Designated as a major Non-NATO Ally by the US, Philippines share a historical and cultural background with the country, with a shared commitment to abide by the security ties between both the nations. A Mutual Defense Treaty was signed between Philippines and the US in 1951 with a pledge that both the countries would support each other if attacked by an external party.
However, Philippines President Rodrigo Duterte, after taking over the office in 2016, has called to end the country’s dependency on the US. Duterte, frequently described as a populist and a nationalist, is the oldest person to assume the Philippines presidency, at the age of 71. He gained much of his support after he vocalized for the extrajudicial killing of drug users and other criminals, during his presidential campaigning.
Post his winning, Rodrigo Duterte, declared his intention to pursue an independent foreign policy, seeking to distance Philippines from the US and the European Union, while pursuing closer ties with China and Russia. He even requested the US troops, who were a part of the Operation Enduring Freedom in Mindanao, to leave the Philippines in 2016, with multiple statements afterwards that indicated his will to maintain ties with the US.
Over the time, the Philippines president has criticized the US government for interfering in its internal policies. Rodrigo Duterte even accused the US of refusing to sell armaments to his country. On many occasions, Duterte emphasized on a realignment of the Philippines to move closer to China, severing its relations with the US.
Under President Rodrigo Duterte’s leadership, Philippines, on Tuesday, announced to end a major security pact with the US. Through his tweet, Foreign Secretary Teodoro Locsin notified the US Embassy in Manila about the plan to pull out Philippines from the 1998 Visiting Forces Agreement (VFA). The accord allows American forces, along with the US military ships and aircraft, to rotate through Philippine military bases for roughly 300 joint exercises annually with Filipino troops.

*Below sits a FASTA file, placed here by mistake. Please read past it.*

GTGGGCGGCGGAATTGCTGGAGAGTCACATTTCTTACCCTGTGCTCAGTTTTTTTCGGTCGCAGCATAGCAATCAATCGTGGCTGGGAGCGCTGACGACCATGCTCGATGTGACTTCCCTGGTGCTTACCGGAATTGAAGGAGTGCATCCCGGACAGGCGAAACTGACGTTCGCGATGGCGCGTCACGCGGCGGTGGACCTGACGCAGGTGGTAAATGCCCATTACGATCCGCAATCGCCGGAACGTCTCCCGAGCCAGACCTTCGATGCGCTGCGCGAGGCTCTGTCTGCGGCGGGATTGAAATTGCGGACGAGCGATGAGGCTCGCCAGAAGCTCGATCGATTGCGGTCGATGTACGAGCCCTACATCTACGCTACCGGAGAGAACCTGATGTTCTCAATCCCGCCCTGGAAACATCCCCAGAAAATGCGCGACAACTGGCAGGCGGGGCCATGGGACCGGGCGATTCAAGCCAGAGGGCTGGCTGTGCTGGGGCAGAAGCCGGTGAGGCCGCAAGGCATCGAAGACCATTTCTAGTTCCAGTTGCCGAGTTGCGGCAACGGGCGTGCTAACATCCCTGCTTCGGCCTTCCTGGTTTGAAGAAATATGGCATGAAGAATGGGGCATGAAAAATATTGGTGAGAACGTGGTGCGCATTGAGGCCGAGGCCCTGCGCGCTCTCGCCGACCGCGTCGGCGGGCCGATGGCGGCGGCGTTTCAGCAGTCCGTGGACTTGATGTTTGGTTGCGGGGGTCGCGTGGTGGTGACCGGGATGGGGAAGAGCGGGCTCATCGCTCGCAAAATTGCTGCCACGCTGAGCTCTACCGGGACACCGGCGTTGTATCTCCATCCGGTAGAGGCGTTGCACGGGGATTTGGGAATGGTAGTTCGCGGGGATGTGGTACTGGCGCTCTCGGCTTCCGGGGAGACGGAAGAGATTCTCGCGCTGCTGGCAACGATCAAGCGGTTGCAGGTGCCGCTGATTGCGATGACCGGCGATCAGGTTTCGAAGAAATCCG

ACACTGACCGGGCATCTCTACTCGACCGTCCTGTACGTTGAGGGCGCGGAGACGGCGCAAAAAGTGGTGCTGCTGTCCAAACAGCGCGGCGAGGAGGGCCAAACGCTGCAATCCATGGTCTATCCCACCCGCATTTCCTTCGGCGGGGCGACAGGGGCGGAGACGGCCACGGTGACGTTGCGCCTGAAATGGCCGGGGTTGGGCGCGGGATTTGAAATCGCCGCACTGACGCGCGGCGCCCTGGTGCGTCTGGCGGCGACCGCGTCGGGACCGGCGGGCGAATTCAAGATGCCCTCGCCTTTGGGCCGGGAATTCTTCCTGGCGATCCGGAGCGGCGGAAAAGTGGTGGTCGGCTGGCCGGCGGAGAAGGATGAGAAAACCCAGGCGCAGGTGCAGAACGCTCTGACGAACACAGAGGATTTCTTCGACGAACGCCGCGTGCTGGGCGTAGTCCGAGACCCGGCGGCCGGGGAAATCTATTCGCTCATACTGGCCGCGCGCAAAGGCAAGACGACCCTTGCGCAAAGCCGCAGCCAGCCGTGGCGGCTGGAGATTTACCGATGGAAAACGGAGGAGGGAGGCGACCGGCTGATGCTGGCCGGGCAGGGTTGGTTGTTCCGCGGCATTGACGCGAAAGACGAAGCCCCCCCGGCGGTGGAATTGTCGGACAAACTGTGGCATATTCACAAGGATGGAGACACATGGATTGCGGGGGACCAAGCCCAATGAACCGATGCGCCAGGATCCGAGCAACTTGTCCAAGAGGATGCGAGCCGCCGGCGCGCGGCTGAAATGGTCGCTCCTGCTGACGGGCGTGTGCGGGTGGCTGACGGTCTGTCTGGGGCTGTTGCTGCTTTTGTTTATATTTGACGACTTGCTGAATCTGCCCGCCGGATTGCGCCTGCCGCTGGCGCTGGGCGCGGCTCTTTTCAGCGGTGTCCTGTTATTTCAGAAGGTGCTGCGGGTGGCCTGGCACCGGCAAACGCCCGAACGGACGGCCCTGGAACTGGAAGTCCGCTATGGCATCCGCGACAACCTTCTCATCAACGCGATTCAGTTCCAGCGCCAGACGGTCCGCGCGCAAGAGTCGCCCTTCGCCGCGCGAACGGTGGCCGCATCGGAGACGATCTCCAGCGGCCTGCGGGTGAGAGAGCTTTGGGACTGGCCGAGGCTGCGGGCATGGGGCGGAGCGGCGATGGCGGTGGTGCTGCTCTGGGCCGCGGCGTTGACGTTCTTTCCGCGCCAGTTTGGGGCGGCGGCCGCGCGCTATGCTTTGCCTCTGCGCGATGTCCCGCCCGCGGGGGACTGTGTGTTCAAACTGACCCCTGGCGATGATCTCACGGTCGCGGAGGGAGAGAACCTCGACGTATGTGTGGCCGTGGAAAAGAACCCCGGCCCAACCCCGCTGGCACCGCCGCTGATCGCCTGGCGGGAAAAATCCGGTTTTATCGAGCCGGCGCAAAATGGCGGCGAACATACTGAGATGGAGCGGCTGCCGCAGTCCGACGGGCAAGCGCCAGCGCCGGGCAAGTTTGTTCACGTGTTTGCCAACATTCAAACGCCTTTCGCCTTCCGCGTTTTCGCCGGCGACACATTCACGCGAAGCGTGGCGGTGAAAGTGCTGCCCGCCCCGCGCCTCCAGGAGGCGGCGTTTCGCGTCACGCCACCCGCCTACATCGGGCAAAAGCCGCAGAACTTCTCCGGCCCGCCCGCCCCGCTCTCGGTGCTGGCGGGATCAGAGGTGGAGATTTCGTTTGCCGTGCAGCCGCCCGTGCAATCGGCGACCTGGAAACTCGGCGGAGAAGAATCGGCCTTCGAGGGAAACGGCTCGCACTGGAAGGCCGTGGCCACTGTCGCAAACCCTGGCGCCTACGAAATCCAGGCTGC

The agreement, if not negotiated from both the countries, will be terminated in 180 days. The US Embassy in Manila acknowledged the receipt of Manila’s notice and said Washington “will carefully consider how best to move forward to advance our shared interests.”
“This is a serious step with significant implications for the U.S.-Philippines alliance. Our two countries enjoy a warm relationship, deeply rooted in history. We remain committed to the friendship between our two peoples,” the embassy added.
The announcement came a day after Rodrigo Duterte’s speech on Monday, where he accused the US of meddling in Philippine affairs, including the fact that the country wanted the release of opposition Sen. Leila de Lima, who was accused of involvement in illegal drugs.
The critics believe that Philippines’ decision to draw down its security alliance with the US would affect its economic and security relations with the country as the latter has provided more than $550 million in security assistance to it from 2016 to 2019. Moreover, the intelligence and training aids provided to Philippines to counter terrorism and cyberattacks will eventually be disrupted, with the scrapping of the security pact. The question here is whether the country is really ready to face the consequences by walking away from the US under the leadership of Philippines President Rodrigo Duterte?